During his homily, surrounded by nearly 100 priests and deacons in and around the sanctuary as well as facing an overflowing assembly, Bishop Deeley told those gathered about how a recent question from a fourth-grade student has reminded him of the great challenge all believers face.
“A young man asked me ‘How do you stay faithful when everything is so bad?’” said the bishop. “This is who we are as a society, a culture where children are concerned about the bad condition of our world. There is work for us to do.”
That work, the bishop said, is the Church’s mission: a mission for all who are baptized to bring the saving truth of Jesus to others.
“The message of Jesus is a message of joy. I can invite all of us to take seriously the faith we profess, to know the joy that God takes in us, and, in living in that joy, to make the world less the ‘bad’ place this young man fears, because those who are on fire with the joy of the Gospel want to work together for the common good, seeking to help each other, and knowing that the ways in which we serve one another make our lives richer, and our culture less divided. Yes, let us strive, with the grace of God, to be a priestly people.”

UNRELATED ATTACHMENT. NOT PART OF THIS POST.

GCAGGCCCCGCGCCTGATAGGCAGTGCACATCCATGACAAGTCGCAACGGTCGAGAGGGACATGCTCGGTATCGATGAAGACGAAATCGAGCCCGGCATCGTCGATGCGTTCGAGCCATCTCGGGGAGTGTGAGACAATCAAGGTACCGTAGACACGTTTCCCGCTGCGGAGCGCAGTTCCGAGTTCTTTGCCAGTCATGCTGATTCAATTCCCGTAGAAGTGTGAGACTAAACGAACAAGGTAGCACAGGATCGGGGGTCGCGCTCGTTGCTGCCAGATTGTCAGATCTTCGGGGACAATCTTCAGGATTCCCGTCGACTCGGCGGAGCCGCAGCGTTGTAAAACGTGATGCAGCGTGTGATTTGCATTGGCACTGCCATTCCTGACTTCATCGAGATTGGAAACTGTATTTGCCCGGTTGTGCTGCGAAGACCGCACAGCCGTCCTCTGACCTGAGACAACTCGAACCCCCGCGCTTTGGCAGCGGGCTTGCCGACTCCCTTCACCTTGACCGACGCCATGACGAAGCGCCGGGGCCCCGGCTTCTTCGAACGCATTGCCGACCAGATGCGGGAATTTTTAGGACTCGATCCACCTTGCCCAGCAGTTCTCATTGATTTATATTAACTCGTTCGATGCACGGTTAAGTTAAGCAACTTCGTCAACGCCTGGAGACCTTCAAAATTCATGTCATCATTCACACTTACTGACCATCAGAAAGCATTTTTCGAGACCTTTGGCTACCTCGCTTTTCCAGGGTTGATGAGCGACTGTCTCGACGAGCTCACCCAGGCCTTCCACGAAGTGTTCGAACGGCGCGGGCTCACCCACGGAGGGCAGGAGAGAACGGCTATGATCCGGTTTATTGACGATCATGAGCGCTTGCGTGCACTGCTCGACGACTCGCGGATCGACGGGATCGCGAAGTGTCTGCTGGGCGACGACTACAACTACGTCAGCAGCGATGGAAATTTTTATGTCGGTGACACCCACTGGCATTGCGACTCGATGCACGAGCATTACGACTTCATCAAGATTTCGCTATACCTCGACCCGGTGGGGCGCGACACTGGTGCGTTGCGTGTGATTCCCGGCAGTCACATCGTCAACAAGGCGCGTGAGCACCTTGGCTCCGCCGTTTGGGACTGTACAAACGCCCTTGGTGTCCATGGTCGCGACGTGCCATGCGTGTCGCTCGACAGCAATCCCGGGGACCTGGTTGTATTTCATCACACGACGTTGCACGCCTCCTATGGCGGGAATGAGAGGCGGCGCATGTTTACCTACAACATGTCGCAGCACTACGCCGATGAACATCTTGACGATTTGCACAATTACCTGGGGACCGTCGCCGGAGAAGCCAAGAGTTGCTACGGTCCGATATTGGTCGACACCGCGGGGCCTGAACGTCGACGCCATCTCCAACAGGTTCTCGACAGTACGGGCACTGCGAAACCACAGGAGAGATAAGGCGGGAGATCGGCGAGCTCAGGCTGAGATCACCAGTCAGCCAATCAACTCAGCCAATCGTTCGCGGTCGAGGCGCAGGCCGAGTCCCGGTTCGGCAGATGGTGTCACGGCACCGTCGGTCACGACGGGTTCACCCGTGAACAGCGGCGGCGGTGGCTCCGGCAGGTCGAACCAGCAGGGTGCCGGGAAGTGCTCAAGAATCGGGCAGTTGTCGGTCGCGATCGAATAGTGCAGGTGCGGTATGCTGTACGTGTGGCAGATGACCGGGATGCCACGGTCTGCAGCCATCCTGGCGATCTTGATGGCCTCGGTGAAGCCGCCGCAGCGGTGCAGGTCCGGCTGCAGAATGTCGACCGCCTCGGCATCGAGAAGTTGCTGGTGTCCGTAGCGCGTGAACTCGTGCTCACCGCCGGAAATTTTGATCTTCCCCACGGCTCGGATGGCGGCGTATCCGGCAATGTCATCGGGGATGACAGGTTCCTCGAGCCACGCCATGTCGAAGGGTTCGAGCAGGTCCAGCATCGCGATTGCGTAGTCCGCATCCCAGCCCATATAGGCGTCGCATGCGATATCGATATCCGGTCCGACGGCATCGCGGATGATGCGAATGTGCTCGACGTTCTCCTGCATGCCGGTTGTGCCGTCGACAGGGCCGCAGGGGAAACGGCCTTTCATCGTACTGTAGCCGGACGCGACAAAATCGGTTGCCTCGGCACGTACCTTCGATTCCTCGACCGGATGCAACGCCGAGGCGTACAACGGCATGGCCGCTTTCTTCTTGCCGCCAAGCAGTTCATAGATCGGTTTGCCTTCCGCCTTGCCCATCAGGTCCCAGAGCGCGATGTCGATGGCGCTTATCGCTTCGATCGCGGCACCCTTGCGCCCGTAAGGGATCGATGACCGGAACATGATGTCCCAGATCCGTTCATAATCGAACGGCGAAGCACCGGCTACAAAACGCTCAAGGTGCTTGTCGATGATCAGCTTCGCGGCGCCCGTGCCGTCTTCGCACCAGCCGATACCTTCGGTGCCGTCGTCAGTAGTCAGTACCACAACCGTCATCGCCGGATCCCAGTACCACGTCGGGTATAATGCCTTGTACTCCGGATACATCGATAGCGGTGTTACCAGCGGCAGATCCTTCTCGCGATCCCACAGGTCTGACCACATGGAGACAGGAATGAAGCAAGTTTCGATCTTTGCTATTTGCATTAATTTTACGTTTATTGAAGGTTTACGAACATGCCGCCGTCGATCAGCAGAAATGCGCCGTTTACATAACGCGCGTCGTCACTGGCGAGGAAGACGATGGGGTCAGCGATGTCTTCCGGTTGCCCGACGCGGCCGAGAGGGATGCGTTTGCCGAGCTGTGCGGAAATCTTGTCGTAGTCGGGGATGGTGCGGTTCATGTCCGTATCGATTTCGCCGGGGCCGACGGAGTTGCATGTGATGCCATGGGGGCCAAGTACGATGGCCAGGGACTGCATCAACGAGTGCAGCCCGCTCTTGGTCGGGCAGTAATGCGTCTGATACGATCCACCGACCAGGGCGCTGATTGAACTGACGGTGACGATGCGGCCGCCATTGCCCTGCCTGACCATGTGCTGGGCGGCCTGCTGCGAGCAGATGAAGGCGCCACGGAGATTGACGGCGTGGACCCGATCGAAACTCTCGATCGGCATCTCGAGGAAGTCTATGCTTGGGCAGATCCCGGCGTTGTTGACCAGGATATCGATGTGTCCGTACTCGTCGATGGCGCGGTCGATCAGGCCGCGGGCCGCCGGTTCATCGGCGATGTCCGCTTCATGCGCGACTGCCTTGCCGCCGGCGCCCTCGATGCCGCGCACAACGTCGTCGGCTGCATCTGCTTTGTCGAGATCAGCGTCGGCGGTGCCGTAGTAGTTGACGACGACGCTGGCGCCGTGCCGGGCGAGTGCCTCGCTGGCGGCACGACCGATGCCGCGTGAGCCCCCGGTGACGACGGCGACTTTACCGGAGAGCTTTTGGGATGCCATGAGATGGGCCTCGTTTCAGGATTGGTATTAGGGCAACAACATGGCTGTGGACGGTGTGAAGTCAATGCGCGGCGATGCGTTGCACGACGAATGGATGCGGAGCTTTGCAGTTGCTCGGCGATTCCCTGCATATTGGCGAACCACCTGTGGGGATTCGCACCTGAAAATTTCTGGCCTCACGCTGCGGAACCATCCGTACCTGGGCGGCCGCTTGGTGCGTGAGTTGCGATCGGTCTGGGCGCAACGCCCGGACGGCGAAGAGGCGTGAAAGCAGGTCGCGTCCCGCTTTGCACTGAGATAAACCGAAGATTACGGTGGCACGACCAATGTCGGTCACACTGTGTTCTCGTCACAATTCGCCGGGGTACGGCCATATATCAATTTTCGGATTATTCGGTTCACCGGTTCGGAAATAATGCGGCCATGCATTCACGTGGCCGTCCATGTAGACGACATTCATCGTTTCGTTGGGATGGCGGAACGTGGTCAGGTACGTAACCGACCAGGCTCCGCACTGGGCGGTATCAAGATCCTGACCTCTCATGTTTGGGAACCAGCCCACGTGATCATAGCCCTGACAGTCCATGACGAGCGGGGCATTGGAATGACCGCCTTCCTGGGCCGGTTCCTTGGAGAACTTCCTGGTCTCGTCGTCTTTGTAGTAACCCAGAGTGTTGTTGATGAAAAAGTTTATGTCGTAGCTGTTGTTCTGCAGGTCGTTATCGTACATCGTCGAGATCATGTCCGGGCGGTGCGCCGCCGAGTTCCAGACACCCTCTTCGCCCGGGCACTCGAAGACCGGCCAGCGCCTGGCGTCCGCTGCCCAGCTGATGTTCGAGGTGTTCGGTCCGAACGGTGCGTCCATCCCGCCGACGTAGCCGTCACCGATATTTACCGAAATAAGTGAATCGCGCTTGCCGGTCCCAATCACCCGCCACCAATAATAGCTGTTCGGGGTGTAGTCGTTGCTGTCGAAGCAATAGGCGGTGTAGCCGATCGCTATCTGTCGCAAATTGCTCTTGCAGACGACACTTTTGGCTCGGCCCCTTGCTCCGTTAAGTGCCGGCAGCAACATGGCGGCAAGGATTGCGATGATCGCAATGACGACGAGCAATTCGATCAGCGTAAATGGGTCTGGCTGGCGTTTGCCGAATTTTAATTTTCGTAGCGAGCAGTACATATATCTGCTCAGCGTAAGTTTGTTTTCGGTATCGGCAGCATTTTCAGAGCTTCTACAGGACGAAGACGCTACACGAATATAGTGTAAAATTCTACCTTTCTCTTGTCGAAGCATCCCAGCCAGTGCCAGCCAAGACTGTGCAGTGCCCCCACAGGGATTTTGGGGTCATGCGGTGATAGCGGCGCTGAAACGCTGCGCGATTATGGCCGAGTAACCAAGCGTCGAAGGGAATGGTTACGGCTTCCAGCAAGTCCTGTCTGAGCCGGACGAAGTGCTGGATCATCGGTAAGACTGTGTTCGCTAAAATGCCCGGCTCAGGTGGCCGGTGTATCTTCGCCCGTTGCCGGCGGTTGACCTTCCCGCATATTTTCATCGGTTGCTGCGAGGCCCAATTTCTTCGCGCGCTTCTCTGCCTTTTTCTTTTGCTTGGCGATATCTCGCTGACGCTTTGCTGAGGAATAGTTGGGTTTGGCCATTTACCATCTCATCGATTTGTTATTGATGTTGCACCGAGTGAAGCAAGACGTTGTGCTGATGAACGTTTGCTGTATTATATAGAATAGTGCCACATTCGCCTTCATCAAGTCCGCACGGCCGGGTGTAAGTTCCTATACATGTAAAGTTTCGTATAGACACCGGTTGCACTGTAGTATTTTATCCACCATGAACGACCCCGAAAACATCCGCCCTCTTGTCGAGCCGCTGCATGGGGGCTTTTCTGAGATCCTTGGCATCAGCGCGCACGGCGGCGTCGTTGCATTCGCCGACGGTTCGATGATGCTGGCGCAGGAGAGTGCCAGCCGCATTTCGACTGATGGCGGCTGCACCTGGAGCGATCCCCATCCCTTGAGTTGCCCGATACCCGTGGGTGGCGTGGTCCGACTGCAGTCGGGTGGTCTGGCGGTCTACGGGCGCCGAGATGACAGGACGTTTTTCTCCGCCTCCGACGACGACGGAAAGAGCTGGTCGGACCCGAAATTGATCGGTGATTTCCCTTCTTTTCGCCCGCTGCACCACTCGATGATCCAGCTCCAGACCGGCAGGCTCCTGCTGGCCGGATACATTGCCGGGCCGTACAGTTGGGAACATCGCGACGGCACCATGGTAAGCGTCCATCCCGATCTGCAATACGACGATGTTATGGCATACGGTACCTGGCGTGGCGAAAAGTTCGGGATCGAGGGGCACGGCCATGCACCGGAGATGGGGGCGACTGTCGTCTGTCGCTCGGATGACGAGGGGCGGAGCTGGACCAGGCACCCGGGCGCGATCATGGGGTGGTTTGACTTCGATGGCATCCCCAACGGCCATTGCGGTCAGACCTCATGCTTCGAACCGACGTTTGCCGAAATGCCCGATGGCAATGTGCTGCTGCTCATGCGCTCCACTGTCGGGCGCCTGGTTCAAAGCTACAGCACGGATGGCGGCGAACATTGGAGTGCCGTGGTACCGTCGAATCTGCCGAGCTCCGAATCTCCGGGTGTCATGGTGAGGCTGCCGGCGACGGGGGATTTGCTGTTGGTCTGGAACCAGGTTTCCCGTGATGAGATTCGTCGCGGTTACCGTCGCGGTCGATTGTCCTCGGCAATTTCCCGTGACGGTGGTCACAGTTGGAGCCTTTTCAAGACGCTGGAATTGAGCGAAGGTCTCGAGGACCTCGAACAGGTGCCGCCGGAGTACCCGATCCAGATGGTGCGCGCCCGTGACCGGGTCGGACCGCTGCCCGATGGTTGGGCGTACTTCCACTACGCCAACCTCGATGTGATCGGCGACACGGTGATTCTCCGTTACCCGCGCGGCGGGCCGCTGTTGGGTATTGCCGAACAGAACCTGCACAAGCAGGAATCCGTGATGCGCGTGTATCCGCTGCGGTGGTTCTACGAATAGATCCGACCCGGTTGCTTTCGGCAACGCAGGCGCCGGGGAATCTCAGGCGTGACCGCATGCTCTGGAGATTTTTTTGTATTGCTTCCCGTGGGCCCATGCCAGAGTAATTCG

The bishop briefly spoke in Spanish to offer a special welcome to members of the Hispanic/Latino community present and mentioned the significance of this September’s V Encuentro, a national conference that aims to discern ways in which the Church can better respond to their needs. It marks the first time that an official contingent from Maine, where the Hispanic/Latino community continues to grow, will attend the conference to be held in Texas.
“It continues a conversation which allows us in our diocese to respond with more fidelity and enthusiasm to the Hispanic/Latino presence in our parishes. Out of the immense fear in which many of this community live or out of work restriction, they are sometimes not visible, but the Encuentro process reminds us that we must continue to seek ways to minister to them. At the same time, that same process calls on the Hispanic/Latino community itself to live their vocation more fully as joyful missionaries to the whole Church.”